ME Art Community

The Deciding Factor For The Triumph Or Downfall Of The Dubai Art Scene

dubai art

Bhoomika Ghaghada ME Art Community ,,,,,,,,,,,,,,,,,,,,,,,,

Slowly yet surely, we see a swirling art craze take over this city, which was previously associated with skyscrapers and oil. In a market that is still finding its feet with regards to contemporary art, local artists have found quite a lot of success.

Undeniably, Dubai is shifting its focus to becoming a culturally attractive destination. With resident artists on the rise, generous incentives for art education from the Dubai Arts & Culture Authority and dedicated spaces for local artists to work and display their pieces, visual expression is receiving an impressive bump. It’s not just Dubai, with heavy investment in smart marketing, Sharjah’s Art Foundation has had new life blown into it with the Sharjah Biennial – internationally recognized artists, well-known curators and recently, the launch of the first art gallery 1971. Let’s not forget the building of Guggenheim and Louvre in Abu Dhabi. With these new attractions, the Saadiyat islands are a fantasy for any art lover. The question then arises: with this much investment in the supply of art, is there a complementary boost in art appreciation within the region?

In 2007, when the first Gulf Art Fair was held at the Dubai International Financial Centre, it attracted over 9,000 visitors and exhibitors from the world over. As Kinsella reported, the fair was well-organized and the well-received response pointed to a growth of local art collectors in the region. Indian art saw the strongest sales during this first fair, while there were expectations of an increased interest in contemporary art over the years.

This was the beginning of a rising art culture in the UAE. It seems, however, as of 2012, with the Abu Dhabi Art Fair held at the Saadiyat islands, the region could use more buyers as the supply of fresh contemporary art flourishes. Genochio reports,

“What they need here are more collectors. Clearly there simply aren’t enough people interested in buying art presently living in Abu Dhabi or hereabouts to make this a sustainable financial exercise for galleries. Unless galleries sell they won’t come back. This year the mood was more positive than last, I am told, and most galleries reported sales, but there is nothing like the crush of Basel or Frieze or Miami, where booths sell out in minutes. It is low key here, with things “on reserve.”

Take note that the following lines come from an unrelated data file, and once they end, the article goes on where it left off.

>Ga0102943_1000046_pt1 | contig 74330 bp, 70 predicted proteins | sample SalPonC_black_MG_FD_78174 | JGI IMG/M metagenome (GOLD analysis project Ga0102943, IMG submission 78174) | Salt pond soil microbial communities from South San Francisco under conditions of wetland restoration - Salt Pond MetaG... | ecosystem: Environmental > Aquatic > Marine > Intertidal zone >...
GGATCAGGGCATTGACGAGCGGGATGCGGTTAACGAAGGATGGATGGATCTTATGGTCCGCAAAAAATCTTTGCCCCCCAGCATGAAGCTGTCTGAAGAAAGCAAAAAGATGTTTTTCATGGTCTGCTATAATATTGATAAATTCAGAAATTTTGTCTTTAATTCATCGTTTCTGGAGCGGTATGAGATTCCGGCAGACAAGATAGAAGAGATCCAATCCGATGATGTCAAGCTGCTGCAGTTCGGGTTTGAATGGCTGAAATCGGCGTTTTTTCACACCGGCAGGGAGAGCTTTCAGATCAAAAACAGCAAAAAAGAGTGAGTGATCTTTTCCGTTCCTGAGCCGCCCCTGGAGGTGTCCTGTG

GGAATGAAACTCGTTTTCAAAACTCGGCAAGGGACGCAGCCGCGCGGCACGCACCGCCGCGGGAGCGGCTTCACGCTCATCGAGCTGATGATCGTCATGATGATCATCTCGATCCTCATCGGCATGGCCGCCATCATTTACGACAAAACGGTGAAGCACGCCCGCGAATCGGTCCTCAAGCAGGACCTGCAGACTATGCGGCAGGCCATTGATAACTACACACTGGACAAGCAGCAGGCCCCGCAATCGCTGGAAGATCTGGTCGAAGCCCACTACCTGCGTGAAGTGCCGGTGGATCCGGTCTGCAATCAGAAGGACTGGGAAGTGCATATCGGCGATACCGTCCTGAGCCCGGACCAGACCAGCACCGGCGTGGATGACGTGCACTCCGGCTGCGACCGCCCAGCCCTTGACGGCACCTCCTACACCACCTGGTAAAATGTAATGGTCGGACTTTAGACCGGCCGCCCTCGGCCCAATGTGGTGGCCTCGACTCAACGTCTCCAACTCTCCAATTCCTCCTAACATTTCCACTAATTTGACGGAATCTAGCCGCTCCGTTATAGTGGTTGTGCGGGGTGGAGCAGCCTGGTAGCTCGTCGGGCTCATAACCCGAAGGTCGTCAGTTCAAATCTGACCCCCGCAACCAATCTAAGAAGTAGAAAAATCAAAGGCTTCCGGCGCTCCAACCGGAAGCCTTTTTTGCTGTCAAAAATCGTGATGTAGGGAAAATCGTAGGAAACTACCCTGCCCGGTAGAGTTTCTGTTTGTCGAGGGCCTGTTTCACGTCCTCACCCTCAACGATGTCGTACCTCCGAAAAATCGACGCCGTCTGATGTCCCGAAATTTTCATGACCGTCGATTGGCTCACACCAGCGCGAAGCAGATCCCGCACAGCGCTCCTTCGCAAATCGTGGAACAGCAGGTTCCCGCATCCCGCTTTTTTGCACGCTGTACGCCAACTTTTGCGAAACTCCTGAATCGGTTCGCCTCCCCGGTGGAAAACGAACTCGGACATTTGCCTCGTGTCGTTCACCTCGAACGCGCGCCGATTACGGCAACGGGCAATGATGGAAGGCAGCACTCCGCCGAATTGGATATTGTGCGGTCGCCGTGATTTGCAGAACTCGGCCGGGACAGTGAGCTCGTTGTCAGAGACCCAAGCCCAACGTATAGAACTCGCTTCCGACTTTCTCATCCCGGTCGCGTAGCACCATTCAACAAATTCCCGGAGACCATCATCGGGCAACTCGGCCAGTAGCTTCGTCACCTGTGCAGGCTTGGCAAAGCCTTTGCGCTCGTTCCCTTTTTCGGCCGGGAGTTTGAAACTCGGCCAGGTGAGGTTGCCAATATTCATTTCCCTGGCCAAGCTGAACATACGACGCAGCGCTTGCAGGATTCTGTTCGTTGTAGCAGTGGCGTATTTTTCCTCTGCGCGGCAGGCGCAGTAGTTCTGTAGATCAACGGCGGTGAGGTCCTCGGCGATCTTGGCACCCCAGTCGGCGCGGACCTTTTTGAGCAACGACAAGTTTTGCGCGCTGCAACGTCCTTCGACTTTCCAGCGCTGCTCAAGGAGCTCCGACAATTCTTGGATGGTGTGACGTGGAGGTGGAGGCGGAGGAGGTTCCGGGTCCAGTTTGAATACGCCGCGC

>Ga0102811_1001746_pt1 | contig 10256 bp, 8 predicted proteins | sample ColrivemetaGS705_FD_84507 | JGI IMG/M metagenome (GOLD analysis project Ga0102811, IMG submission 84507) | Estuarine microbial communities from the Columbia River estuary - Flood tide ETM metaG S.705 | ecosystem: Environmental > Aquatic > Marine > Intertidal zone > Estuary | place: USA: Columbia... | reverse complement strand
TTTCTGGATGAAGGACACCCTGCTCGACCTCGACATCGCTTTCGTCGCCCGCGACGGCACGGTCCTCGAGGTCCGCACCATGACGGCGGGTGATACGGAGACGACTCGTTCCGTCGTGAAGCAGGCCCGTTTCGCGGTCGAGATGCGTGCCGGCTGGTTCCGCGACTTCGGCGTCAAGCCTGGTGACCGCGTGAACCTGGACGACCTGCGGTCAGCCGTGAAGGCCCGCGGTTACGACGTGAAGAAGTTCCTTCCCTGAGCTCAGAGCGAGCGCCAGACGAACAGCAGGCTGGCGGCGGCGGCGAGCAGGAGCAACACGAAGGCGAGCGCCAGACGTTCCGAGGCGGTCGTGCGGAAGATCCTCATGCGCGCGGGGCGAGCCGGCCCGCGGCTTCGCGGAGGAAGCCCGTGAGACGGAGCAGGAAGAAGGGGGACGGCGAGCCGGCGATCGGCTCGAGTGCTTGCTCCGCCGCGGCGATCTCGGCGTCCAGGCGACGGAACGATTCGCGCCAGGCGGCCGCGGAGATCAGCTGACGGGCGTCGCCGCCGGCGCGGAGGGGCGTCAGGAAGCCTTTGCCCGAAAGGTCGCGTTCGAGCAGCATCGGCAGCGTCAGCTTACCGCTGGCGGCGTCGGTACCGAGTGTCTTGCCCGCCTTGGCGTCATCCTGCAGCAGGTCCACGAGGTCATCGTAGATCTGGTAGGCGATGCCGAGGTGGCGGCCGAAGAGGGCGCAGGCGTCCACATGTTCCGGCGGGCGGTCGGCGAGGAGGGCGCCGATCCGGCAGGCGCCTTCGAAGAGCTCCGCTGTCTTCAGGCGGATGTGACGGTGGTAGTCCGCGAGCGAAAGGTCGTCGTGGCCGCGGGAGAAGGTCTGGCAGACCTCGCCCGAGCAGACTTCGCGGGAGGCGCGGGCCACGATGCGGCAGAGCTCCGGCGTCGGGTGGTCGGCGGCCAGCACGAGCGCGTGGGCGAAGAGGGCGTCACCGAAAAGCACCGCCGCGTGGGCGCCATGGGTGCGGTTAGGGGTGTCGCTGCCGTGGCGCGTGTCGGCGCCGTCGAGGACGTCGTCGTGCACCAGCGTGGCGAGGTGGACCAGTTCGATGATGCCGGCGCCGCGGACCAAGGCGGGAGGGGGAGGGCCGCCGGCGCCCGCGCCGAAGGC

Genocchio suggests flying in collectors from Europe and the USA instead of making it a primarily local affair. We suggest, why not grow and breed collectors here?

As evidenced in November 2012:  Emirates 24/7 reported over $400,000 worth of art sales at the Ayyam Gallery in Dubai at their biannual auction. This gallery targets young buyers who have an interest in art by putting up quality artwork by young artists at lower prices than the average art gallery. With new artists’ pieces priced at less than $10,000, Ayyam Gallery has successfully attracted first-time buyers, while also featuring prints and drawings by well-known artists.

Looking at this gradual upward curve, we can see the way forward clearly. It seems as the appreciation gathers ground, art at lower prices can draw in future art collectors. Yet, one issue still goes unaddressed: Is there enough awareness & education about art and art appreciation to give birth to collectors?

Granted, this sometimes nebulous field isn’t everyone’s cup of tea, yet one can argue that education about art, art history, and its cultural significance in the narration of history, can make art a form of more robust exploration in the U.A.E. In short: it all begins with the students.

The American University of Sharjah, with a dedicated faculty for fine arts and art history [even pottery classes] seems to be ingraining seeds of creativity in attendees – people whose eyes have been tuned to look out for the aesthetic value in any object. The same can be said of the Canadian University of Dubai, with instructors from photography, design and painting backgrounds that inculcate sensitivity to the visual mediums in their students. Their architecture program offers courses in modern art appreciation, design theory, color theory and the likes. In the University of Sharjah, potential students can apply for a Bachelor in Fine Arts, a one-of-a-kind offering in this part of the world. We applaud these efforts.

There’s a lot being devoted to students here, yet it seems accessibility for the general public to the point of tempting them to purchase art is wanting.

This is where umbrella campaigns like ‘Art Week’ are a step in the right direction, hitting the proverbial nail right on the head – awareness. What we love about Sikka Art Fair was just this accessibility; a single conversation with the artist would bring you closer to the meaning, process and experience of the art work. In conjunction, workshops and talks at Design Days Dubai, Sikka Art Fair and Sharjah Biennial can help newbies explore their creative side, understanding the process and history a bit more.

For a booming art collecting scene to flourish in the UAE, however, there’s still quite a while [and education] to go. We begin with the students and art that hits closest to home – local art. The entry point for most amateurs is a familiarization with the work of Emirati and UAE-based artists. This egged on by enthusiastic patrons, celebrated with the right advertising strategies, can go a long way in paving a path to a market that makes giants like New York &Miami tremble.

Art appreciation isn’t something remote, it’s human creation – and we can all relate to human experience, can’t we?

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